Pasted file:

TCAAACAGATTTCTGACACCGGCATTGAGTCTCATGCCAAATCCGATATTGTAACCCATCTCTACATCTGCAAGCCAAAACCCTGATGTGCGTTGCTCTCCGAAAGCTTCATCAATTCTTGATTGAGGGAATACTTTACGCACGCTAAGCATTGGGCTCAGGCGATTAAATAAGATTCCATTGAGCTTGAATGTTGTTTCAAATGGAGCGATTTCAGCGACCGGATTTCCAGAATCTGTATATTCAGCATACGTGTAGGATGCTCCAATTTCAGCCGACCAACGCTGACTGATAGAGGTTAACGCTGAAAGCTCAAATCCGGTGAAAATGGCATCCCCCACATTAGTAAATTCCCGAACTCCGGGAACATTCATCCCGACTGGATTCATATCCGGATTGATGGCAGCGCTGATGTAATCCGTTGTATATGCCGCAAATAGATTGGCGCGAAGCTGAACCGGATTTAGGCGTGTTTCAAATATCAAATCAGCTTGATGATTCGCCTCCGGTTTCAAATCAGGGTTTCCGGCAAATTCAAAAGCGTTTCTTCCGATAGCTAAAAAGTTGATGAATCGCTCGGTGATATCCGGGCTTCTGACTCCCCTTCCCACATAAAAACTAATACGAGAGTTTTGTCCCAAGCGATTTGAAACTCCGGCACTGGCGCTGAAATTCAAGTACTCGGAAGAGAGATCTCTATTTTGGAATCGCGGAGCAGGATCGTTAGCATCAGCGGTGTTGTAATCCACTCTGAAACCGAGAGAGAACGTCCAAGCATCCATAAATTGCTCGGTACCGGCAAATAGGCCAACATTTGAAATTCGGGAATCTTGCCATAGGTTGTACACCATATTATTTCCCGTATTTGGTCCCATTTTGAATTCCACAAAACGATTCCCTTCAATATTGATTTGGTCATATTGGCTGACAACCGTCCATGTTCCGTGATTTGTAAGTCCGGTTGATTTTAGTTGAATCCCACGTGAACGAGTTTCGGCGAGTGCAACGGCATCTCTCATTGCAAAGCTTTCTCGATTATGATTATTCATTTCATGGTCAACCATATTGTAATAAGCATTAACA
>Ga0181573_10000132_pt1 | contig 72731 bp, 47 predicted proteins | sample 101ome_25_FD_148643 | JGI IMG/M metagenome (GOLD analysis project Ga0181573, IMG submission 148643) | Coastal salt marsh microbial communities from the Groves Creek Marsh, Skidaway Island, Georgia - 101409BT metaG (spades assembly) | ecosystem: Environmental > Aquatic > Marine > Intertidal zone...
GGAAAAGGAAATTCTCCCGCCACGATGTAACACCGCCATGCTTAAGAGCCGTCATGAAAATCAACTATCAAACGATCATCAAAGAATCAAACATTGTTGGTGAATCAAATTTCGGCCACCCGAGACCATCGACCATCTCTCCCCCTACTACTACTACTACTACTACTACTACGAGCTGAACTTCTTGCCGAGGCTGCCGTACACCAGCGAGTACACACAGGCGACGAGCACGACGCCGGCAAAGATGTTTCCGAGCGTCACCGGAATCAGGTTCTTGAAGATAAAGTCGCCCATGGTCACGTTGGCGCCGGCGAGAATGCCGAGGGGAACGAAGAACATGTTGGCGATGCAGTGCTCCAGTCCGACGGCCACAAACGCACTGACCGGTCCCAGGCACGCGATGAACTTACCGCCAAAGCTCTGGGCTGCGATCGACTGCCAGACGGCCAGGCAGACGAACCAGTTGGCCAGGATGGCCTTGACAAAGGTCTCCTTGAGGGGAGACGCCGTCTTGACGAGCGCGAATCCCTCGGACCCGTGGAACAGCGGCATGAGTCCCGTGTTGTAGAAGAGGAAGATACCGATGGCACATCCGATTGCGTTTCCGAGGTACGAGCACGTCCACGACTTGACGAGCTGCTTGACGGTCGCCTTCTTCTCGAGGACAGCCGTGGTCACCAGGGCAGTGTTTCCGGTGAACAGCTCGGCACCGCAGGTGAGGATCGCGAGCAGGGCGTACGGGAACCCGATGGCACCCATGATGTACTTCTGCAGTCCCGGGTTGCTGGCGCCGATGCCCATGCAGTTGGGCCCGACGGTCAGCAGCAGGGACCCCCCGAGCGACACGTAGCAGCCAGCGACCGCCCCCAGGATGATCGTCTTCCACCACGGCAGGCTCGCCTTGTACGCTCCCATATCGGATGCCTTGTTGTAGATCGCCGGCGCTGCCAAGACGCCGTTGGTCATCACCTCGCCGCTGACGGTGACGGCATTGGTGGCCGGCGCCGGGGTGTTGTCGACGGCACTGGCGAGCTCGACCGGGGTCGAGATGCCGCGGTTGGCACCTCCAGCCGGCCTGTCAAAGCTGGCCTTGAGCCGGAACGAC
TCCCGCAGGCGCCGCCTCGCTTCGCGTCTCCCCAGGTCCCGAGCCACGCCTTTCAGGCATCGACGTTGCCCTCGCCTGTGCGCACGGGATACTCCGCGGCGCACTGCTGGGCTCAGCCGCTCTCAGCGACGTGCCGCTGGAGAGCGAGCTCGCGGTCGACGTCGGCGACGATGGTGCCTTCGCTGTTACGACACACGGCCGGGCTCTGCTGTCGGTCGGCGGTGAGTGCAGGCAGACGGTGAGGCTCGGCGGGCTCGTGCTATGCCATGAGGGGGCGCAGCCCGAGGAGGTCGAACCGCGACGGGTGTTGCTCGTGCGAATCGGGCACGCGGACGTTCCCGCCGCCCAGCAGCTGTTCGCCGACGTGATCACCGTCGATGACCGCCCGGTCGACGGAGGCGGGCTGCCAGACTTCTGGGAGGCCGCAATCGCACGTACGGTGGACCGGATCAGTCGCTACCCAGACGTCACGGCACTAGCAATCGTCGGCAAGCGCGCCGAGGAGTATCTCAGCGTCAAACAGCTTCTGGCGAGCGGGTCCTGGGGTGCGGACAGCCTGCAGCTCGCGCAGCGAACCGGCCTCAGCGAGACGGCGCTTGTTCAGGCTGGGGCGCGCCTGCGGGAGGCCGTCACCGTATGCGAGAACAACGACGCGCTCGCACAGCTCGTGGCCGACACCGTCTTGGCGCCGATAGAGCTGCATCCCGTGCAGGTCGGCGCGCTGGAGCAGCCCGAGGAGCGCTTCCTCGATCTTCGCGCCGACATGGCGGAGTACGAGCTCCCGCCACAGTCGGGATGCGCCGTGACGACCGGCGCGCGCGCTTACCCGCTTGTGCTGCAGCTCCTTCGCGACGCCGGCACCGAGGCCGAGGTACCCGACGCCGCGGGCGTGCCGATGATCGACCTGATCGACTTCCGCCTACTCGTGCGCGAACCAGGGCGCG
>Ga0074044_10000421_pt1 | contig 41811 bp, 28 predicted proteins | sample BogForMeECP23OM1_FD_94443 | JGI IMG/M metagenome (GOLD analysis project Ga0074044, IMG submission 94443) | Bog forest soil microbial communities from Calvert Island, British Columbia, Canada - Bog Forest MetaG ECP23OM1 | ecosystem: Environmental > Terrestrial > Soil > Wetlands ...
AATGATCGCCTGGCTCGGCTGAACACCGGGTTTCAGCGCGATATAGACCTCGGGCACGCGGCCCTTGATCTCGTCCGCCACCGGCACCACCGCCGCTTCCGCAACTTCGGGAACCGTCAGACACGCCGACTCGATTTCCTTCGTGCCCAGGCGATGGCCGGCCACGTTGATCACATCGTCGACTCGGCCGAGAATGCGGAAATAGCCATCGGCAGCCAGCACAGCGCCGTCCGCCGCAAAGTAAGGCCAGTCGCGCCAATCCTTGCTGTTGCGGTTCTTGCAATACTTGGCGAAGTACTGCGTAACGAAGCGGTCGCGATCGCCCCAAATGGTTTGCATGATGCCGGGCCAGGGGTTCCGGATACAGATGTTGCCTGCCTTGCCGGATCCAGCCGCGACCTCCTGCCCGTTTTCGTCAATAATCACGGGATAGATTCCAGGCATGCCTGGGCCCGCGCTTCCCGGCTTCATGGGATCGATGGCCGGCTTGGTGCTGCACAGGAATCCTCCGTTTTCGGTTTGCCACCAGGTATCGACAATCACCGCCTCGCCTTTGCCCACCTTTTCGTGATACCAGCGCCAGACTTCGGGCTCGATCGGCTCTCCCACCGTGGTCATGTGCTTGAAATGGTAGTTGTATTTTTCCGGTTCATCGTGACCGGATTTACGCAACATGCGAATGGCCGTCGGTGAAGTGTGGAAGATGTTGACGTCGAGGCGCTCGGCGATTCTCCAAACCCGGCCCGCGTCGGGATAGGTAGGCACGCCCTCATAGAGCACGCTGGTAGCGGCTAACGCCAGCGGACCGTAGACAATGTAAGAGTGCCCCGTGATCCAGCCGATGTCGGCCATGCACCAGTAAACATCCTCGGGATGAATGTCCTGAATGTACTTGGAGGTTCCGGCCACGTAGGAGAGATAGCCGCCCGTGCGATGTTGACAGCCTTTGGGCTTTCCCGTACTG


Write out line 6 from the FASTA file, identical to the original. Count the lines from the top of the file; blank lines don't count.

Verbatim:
AATGATCGCCTGGCTCGGCTGAACACCGGGTTTCAGCGCGATATAGACCTCGGGCACGCGGCCCTTGATCTCGTCCGCCACCGGCACCACCGCCGCTTCCGCAACTTCGGGAACCGTCAGACACGCCGACTCGATTTCCTTCGTGCCCAGGCGATGGCCGGCCACGTTGATCACATCGTCGACTCGGCCGAGAATGCGGAAATAGCCATCGGCAGCCAGCACAGCGCCGTCCGCCGCAAAGTAAGGCCAGTCGCGCCAATCCTTGCTGTTGCGGTTCTTGCAATACTTGGCGAAGTACTGCGTAACGAAGCGGTCGCGATCGCCCCAAATGGTTTGCATGATGCCGGGCCAGGGGTTCCGGATACAGATGTTGCCTGCCTTGCCGGATCCAGCCGCGACCTCCTGCCCGTTTTCGTCAATAATCACGGGATAGATTCCAGGCATGCCTGGGCCCGCGCTTCCCGGCTTCATGGGATCGATGGCCGGCTTGGTGCTGCACAGGAATCCTCCGTTTTCGGTTTGCCACCAGGTATCGACAATCACCGCCTCGCCTTTGCCCACCTTTTCGTGATACCAGCGCCAGACTTCGGGCTCGATCGGCTCTCCCACCGTGGTCATGTGCTTGAAATGGTAGTTGTATTTTTCCGGTTCATCGTGACCGGATTTACGCAACATGCGAATGGCCGTCGGTGAAGTGTGGAAGATGTTGACGTCGAGGCGCTCGGCGATTCTCCAAACCCGGCCCGCGTCGGGATAGGTAGGCACGCCCTCATAGAGCACGCTGGTAGCGGCTAACGCCAGCGGACCGTAGACAATGTAAGAGTGCCCCGTGATCCAGCCGATGTCGGCCATGCACCAGTAAACATCCTCGGGATGAATGTCCTGAATGTACTTGGAGGTTCCGGCCACGTAGGAGAGATAGCCGCCCGTGCGATGTTGACAGCCTTTGGGCTTTCCCGTACTG